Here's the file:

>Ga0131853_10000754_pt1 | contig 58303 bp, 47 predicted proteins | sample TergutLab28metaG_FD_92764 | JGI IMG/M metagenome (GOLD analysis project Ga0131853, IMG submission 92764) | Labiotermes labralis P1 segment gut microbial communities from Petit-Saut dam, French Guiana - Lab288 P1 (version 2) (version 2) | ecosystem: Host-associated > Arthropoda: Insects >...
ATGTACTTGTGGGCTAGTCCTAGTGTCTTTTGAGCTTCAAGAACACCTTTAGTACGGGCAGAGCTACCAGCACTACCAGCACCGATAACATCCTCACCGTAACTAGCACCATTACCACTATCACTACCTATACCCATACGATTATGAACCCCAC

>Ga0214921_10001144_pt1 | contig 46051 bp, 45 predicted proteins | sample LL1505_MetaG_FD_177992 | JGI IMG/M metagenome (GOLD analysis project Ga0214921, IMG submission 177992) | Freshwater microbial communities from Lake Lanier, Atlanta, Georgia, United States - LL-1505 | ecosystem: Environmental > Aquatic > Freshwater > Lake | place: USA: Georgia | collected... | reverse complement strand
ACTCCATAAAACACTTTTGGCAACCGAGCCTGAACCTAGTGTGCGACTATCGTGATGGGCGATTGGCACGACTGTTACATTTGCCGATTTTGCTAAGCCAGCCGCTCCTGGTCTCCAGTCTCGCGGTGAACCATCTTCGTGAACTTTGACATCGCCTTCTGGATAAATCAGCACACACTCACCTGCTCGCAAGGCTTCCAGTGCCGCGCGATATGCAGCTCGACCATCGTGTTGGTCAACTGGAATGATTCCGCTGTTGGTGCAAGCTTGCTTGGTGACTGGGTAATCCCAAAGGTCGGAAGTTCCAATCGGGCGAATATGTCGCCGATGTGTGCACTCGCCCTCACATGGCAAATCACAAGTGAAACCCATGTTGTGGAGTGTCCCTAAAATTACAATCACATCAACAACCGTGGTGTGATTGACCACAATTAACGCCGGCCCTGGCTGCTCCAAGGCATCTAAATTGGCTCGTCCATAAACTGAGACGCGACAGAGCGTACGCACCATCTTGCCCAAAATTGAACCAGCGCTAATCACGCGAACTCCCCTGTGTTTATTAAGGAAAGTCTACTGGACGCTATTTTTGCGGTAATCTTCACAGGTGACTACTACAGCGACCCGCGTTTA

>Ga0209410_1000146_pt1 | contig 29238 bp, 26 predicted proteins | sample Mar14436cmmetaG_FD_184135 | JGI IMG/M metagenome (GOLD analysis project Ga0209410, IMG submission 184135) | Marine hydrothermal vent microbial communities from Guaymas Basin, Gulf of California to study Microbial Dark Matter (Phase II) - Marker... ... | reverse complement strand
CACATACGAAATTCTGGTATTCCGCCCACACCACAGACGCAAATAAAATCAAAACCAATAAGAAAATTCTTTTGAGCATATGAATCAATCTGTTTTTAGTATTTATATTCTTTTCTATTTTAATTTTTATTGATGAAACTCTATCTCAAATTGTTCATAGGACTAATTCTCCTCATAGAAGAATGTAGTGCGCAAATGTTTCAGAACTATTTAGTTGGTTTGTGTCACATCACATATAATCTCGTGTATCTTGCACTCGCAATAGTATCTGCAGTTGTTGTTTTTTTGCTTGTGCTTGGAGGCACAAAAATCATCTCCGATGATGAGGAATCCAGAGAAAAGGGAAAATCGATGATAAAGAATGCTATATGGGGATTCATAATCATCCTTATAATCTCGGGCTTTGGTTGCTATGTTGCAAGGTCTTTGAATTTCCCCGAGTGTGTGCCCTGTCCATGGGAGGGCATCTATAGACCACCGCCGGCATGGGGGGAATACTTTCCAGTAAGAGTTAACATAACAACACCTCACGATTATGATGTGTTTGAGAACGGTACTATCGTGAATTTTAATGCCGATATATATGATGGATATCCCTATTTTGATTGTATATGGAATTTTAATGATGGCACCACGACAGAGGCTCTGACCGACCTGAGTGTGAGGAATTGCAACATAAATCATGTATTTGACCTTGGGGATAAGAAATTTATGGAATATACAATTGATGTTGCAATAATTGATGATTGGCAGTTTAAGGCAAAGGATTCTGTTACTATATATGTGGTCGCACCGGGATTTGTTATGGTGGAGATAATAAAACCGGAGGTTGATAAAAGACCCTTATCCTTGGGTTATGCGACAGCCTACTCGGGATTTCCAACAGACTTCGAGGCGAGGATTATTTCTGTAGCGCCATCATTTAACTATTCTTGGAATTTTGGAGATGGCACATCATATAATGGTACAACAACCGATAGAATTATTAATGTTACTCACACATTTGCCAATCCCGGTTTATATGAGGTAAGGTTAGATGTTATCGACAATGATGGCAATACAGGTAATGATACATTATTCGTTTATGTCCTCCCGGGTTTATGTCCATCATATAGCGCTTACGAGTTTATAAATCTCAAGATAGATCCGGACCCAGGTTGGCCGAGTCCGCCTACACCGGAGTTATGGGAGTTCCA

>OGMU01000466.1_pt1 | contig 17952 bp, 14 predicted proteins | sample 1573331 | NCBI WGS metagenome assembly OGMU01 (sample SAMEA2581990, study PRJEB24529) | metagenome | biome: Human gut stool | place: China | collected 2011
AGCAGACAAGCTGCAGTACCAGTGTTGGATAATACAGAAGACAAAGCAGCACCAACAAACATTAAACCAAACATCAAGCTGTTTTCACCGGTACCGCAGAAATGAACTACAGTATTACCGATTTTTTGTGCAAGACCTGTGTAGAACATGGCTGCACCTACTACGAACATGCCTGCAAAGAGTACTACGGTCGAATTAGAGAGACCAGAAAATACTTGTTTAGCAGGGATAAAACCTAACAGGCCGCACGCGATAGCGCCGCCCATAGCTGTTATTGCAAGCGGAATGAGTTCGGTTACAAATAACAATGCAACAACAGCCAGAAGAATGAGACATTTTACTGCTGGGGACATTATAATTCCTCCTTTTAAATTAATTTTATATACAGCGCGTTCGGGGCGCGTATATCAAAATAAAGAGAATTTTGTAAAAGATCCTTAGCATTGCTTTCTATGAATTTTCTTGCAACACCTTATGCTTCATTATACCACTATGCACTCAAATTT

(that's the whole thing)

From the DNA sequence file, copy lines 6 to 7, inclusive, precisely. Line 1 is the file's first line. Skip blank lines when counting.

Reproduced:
CACATACGAAATTCTGGTATTCCGCCCACACCACAGACGCAAATAAAATCAAAACCAATAAGAAAATTCTTTTGAGCATATGAATCAATCTGTTTTTAGTATTTATATTCTTTTCTATTTTAATTTTTATTGATGAAACTCTATCTCAAATTGTTCATAGGACTAATTCTCCTCATAGAAGAATGTAGTGCGCAAATGTTTCAGAACTATTTAGTTGGTTTGTGTCACATCACATATAATCTCGTGTATCTTGCACTCGCAATAGTATCTGCAGTTGTTGTTTTTTTGCTTGTGCTTGGAGGCACAAAAATCATCTCCGATGATGAGGAATCCAGAGAAAAGGGAAAATCGATGATAAAGAATGCTATATGGGGATTCATAATCATCCTTATAATCTCGGGCTTTGGTTGCTATGTTGCAAGGTCTTTGAATTTCCCCGAGTGTGTGCCCTGTCCATGGGAGGGCATCTATAGACCACCGCCGGCATGGGGGGAATACTTTCCAGTAAGAGTTAACATAACAACACCTCACGATTATGATGTGTTTGAGAACGGTACTATCGTGAATTTTAATGCCGATATATATGATGGATATCCCTATTTTGATTGTATATGGAATTTTAATGATGGCACCACGACAGAGGCTCTGACCGACCTGAGTGTGAGGAATTGCAACATAAATCATGTATTTGACCTTGGGGATAAGAAATTTATGGAATATACAATTGATGTTGCAATAATTGATGATTGGCAGTTTAAGGCAAAGGATTCTGTTACTATATATGTGGTCGCACCGGGATTTGTTATGGTGGAGATAATAAAACCGGAGGTTGATAAAAGACCCTTATCCTTGGGTTATGCGACAGCCTACTCGGGATTTCCAACAGACTTCGAGGCGAGGATTATTTCTGTAGCGCCATCATTTAACTATTCTTGGAATTTTGGAGATGGCACATCATATAATGGTACAACAACCGATAGAATTATTAATGTTACTCACACATTTGCCAATCCCGGTTTATATGAGGTAAGGTTAGATGTTATCGACAATGATGGCAATACAGGTAATGATACATTATTCGTTTATGTCCTCCCGGGTTTATGTCCATCATATAGCGCTTACGAGTTTATAAATCTCAAGATAGATCCGGACCCAGGTTGGCCGAGTCCGCCTACACCGGAGTTATGGGAGTTCCA

>OGMU01000466.1_pt1 | contig 17952 bp, 14 predicted proteins | sample 1573331 | NCBI WGS metagenome assembly OGMU01 (sample SAMEA2581990, study PRJEB24529) | metagenome | biome: Human gut stool | place: China | collected 2011